• They don’t know how to interview. All too often we have sales people doing the interviewing, as agency owners are typically sales people themselves. What a horrifically bad idea! The interviewer ends up talking 90% of the time and leaves feeling good about the conversation, but not having learned anything meaningful about the candidate.
  • No testing. I don’t just mean personality profile testing (which is critical); I also mean a way to test their ability to think critically and handle themselves in a sales situation (think role play and case studies).
  • A “we’re different” bias. This industry is notorious for re-churning the same batch of questionable candidates. Chances are most candidates have already worked at, and failed at, other agencies and/or with insurance carriers. Agencies ignore the failed history of their candidates, somehow believing that history won’t repeat itself. If the candidate hasn’t found success in the same role somewhere else, there’s a pretty good chance they won’t find it with you, especially if you are making the first three missteps above.

It doesn’t end with the hiring process

Read back through these four missteps (no, seriously, read them again) and tell me it isn’t a miracle that an agency ever gets a quality hire to their first day of employment. Of course, at this point, even with a quality hire you have only gotten them to the starting line.

Believe it or not, in most agencies a new-hire producer is tripped right out of the starting blocks. After all, it’s what happens, or doesn’t happen, after that first day that will ultimately determine success.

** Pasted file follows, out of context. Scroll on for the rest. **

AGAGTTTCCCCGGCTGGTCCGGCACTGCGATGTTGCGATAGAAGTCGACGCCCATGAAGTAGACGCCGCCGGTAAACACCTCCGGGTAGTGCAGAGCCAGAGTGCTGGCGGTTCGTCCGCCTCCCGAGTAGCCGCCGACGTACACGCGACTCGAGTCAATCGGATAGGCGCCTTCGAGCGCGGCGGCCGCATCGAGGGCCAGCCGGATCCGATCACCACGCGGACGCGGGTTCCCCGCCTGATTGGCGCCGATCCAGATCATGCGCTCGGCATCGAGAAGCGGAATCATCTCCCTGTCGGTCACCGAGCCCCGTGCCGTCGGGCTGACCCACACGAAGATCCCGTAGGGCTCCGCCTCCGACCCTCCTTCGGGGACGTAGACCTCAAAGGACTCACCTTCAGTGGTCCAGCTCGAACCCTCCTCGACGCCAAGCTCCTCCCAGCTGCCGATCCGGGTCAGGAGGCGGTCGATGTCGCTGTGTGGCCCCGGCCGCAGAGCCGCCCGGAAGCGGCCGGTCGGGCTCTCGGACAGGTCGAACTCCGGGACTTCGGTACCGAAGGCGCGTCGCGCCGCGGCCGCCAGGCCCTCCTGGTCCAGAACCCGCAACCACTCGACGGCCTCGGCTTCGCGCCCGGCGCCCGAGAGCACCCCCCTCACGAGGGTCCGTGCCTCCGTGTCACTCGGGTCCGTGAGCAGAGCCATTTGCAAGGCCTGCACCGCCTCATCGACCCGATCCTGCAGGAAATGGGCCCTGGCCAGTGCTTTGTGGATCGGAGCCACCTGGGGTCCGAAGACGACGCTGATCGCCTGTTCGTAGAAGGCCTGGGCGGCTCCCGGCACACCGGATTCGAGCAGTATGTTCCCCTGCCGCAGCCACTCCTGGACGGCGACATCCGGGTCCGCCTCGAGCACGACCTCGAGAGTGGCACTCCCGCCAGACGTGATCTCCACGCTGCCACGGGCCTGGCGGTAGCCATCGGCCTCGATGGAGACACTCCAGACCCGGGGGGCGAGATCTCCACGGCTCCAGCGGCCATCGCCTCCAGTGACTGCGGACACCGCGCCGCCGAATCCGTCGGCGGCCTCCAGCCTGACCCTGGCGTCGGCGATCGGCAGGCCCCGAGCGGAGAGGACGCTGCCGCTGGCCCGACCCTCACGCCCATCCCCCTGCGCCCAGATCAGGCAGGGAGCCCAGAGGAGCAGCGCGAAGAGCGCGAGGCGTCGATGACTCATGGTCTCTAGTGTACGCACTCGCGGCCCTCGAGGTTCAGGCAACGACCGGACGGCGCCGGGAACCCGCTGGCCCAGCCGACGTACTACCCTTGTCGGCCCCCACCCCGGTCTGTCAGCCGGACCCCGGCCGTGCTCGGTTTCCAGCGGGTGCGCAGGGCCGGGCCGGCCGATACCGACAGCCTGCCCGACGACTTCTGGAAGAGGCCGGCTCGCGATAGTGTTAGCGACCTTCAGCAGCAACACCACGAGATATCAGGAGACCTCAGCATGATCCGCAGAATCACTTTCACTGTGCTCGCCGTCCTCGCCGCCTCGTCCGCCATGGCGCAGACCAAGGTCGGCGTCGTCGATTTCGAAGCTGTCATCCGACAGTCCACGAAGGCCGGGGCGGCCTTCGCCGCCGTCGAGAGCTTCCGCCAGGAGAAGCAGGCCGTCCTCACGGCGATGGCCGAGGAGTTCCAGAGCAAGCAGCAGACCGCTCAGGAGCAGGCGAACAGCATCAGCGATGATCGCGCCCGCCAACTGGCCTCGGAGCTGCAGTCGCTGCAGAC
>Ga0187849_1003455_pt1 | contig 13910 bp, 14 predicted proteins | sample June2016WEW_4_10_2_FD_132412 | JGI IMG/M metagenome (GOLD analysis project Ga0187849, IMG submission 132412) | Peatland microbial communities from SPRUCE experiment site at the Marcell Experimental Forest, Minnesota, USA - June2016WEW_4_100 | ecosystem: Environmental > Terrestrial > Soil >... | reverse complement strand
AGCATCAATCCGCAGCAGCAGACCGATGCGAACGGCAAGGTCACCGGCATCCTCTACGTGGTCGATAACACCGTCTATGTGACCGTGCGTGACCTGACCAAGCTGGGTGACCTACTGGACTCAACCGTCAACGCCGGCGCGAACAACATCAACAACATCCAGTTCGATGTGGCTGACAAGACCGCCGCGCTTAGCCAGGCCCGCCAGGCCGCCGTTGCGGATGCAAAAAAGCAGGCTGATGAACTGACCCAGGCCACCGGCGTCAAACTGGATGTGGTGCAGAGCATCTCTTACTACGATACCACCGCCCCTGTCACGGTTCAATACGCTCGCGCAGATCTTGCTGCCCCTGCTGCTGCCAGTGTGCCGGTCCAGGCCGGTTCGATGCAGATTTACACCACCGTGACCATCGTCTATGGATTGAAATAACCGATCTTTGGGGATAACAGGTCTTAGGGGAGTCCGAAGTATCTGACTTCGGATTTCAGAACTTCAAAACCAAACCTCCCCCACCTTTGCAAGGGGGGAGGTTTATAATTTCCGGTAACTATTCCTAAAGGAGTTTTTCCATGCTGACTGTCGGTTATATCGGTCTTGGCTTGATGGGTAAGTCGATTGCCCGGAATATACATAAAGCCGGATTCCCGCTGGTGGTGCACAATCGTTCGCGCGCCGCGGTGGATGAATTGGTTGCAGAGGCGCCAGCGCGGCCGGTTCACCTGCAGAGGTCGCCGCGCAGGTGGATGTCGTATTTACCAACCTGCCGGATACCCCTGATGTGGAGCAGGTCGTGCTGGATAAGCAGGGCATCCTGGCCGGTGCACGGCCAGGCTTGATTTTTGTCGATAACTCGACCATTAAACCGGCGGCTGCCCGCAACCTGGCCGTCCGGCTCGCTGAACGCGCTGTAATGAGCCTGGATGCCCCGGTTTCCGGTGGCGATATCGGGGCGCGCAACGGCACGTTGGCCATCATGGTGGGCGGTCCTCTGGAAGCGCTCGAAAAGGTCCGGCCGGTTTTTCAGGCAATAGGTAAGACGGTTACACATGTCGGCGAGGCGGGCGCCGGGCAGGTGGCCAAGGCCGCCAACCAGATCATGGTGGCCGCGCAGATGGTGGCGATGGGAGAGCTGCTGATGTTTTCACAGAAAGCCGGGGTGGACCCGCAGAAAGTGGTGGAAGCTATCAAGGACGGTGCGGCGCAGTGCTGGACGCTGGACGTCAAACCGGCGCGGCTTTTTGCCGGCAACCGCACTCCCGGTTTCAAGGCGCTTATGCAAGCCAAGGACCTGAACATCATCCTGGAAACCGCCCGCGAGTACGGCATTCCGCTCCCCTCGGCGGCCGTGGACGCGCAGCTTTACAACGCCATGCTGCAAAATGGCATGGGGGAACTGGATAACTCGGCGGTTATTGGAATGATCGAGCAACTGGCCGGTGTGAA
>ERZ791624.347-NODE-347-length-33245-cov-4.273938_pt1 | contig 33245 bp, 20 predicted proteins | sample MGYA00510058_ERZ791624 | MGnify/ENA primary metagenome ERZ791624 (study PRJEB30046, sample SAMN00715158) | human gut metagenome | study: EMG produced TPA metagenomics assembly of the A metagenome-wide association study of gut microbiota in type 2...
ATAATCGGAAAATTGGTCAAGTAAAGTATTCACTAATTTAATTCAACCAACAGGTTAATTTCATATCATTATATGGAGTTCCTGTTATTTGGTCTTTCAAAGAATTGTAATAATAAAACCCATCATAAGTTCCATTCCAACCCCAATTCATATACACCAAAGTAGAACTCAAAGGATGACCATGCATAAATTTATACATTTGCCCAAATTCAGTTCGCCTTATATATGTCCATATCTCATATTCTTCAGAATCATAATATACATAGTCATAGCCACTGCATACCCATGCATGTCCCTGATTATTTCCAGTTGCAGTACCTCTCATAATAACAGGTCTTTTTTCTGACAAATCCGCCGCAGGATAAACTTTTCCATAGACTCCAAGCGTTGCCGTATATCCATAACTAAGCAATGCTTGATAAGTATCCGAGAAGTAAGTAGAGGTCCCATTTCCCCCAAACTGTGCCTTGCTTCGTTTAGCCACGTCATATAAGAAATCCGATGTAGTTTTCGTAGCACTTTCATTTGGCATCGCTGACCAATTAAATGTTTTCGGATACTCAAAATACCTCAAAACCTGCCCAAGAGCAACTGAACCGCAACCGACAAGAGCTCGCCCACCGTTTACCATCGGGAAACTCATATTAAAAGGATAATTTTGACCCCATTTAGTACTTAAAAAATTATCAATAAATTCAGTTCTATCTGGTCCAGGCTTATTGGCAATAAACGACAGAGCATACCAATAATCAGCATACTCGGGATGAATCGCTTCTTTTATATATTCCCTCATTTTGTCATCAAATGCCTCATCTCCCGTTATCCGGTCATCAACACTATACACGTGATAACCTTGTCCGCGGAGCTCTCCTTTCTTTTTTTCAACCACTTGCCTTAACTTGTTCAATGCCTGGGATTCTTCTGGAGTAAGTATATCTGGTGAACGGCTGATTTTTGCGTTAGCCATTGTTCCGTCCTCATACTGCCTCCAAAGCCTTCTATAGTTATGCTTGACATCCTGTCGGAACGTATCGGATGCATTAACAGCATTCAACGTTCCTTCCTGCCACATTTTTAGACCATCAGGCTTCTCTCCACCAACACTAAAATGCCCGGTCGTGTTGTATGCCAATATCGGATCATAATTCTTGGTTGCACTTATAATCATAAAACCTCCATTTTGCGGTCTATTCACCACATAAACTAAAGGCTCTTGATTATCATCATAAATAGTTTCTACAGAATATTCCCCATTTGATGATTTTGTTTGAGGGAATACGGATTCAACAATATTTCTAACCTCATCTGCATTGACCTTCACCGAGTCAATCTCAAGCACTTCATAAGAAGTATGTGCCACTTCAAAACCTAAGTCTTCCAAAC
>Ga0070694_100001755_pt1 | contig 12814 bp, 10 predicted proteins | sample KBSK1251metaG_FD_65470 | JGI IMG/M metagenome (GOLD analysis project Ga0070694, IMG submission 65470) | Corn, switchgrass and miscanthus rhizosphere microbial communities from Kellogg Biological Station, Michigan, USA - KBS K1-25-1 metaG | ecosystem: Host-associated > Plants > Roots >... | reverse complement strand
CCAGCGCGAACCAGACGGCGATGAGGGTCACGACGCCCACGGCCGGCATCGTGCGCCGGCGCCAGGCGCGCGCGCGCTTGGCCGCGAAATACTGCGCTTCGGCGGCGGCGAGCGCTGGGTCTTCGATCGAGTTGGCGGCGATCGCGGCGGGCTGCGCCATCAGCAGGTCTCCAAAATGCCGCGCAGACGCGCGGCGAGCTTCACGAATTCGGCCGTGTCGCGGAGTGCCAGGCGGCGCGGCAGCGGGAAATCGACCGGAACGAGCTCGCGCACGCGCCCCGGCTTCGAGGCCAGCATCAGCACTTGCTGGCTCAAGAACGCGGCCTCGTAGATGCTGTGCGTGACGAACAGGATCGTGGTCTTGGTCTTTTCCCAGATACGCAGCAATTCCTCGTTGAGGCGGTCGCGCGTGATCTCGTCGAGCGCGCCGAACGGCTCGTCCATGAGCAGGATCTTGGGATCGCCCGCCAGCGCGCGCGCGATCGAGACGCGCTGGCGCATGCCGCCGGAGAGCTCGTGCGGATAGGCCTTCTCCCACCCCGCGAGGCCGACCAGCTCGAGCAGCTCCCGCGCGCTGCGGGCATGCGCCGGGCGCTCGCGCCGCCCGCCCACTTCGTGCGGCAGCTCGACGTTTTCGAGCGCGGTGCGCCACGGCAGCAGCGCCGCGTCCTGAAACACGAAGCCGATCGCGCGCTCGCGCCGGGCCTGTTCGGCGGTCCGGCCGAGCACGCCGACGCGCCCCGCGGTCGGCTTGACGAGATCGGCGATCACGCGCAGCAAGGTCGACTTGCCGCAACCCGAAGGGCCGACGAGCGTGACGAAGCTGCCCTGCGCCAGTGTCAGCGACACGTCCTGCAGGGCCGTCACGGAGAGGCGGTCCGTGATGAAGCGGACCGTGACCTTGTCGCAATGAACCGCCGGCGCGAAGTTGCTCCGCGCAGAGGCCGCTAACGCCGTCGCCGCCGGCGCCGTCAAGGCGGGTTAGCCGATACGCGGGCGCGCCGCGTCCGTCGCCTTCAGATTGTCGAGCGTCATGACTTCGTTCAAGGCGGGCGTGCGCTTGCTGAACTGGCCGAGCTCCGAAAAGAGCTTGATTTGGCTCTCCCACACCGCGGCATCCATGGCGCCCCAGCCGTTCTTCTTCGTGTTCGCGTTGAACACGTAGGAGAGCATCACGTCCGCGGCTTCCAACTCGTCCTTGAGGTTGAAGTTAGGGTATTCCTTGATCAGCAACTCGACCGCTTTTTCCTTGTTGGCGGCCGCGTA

Here is what the new producer can look forward to once on board in a typical agency scenario.

  • No onboarding process
  • No training program
  • No ongoing coaching/mentoring
  • No sales goals (at least with accountability/consequences)
  • No accountability for behaviors
  • No sales process
  • Wrong compensation model
  • Horrible sales meetings, if there are any
  • No sales leadership
  • No market differentiation
  • Lack of ongoing education
  • Won’t be fired even when it is in everyone’s best interest

What sales process?

If there is a single common denominator woven into all of these missteps, it’s the lack of a formal sales process. A vast majority of the agencies we talk to have no formal sales process. Providing quotes at renewal is NOT a sales process; it’s an increasingly commoditized, automated, transactional, and decreasingly valued part of what brokers do for their clients.

Without a sales process, how can you evaluate a candidate as a fit? How do you train them? How do you coach them? How can you ensure their success? How do you protect your financial investment? How can you protect the very brand of your own agency?!

If you will take the time to build (or adopt) a sales process that focuses on your ability to make your clients more successful at what they do and assists them in making better buying decisions, you will have the necessary foundation for agency and producer success. If you won’t put forth that effort, then I suggest you don’t try to hire another producer. It’s not fair to them and it’s not fair to the rest of your team.

Don’t be a fool

An effective, well-defined sales process will provide the litmus test you need to attract and properly evaluate a candidate. It will help ensure the success of that producer once on board. It will ensure you meet the increasingly complex needs of your clients. It will allow you to successfully address the items in my “once on board” checklist above. It will become the foundation of your agency.

Successfully hiring insurance producers is never going to be foolproof, but it doesn’t need to be as hard as we make it. Those who have and effectively use a sales process are moving as close to foolproof as possible. Those who ignore the need for a sales process, well, they are simply providing proof of fools.

Insurance Agency Sales | Q4i Growth Platform

A version of this article appeared in The Self-Insurer